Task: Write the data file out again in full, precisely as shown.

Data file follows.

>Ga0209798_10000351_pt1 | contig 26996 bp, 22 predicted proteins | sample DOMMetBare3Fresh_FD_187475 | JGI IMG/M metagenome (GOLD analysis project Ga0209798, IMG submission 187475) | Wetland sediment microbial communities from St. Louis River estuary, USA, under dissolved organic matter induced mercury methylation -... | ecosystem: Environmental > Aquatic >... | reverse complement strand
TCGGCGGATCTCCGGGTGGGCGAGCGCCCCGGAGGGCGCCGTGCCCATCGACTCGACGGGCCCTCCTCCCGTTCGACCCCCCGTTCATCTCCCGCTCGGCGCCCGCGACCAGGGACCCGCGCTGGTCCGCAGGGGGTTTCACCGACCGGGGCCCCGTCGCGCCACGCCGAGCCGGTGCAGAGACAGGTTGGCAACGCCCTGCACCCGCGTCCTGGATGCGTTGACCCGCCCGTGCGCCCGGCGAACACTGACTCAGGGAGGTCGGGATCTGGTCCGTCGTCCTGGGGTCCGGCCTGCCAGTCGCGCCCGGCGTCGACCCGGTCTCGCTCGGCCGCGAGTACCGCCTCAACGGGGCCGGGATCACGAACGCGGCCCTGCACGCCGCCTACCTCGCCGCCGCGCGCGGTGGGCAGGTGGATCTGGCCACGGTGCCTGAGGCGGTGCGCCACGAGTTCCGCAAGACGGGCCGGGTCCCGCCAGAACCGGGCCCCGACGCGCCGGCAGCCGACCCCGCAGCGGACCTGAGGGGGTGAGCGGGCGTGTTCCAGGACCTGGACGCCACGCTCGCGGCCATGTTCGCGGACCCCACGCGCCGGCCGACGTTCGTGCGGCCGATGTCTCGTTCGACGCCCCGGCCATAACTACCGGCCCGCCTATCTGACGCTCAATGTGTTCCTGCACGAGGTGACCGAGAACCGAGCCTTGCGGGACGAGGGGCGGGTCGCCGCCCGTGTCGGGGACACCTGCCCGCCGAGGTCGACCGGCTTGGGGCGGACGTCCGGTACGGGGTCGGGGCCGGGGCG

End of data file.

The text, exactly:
>Ga0209798_10000351_pt1 | contig 26996 bp, 22 predicted proteins | sample DOMMetBare3Fresh_FD_187475 | JGI IMG/M metagenome (GOLD analysis project Ga0209798, IMG submission 187475) | Wetland sediment microbial communities from St. Louis River estuary, USA, under dissolved organic matter induced mercury methylation -... | ecosystem: Environmental > Aquatic >... | reverse complement strand
TCGGCGGATCTCCGGGTGGGCGAGCGCCCCGGAGGGCGCCGTGCCCATCGACTCGACGGGCCCTCCTCCCGTTCGACCCCCCGTTCATCTCCCGCTCGGCGCCCGCGACCAGGGACCCGCGCTGGTCCGCAGGGGGTTTCACCGACCGGGGCCCCGTCGCGCCACGCCGAGCCGGTGCAGAGACAGGTTGGCAACGCCCTGCACCCGCGTCCTGGATGCGTTGACCCGCCCGTGCGCCCGGCGAACACTGACTCAGGGAGGTCGGGATCTGGTCCGTCGTCCTGGGGTCCGGCCTGCCAGTCGCGCCCGGCGTCGACCCGGTCTCGCTCGGCCGCGAGTACCGCCTCAACGGGGCCGGGATCACGAACGCGGCCCTGCACGCCGCCTACCTCGCCGCCGCGCGCGGTGGGCAGGTGGATCTGGCCACGGTGCCTGAGGCGGTGCGCCACGAGTTCCGCAAGACGGGCCGGGTCCCGCCAGAACCGGGCCCCGACGCGCCGGCAGCCGACCCCGCAGCGGACCTGAGGGGGTGAGCGGGCGTGTTCCAGGACCTGGACGCCACGCTCGCGGCCATGTTCGCGGACCCCACGCGCCGGCCGACGTTCGTGCGGCCGATGTCTCGTTCGACGCCCCGGCCATAACTACCGGCCCGCCTATCTGACGCTCAATGTGTTCCTGCACGAGGTGACCGAGAACCGAGCCTTGCGGGACGAGGGGCGGGTCGCCGCCCGTGTCGGGGACACCTGCCCGCCGAGGTCGACCGGCTTGGGGCGGACGTCCGGTACGGGGTCGGGGCCGGGGCG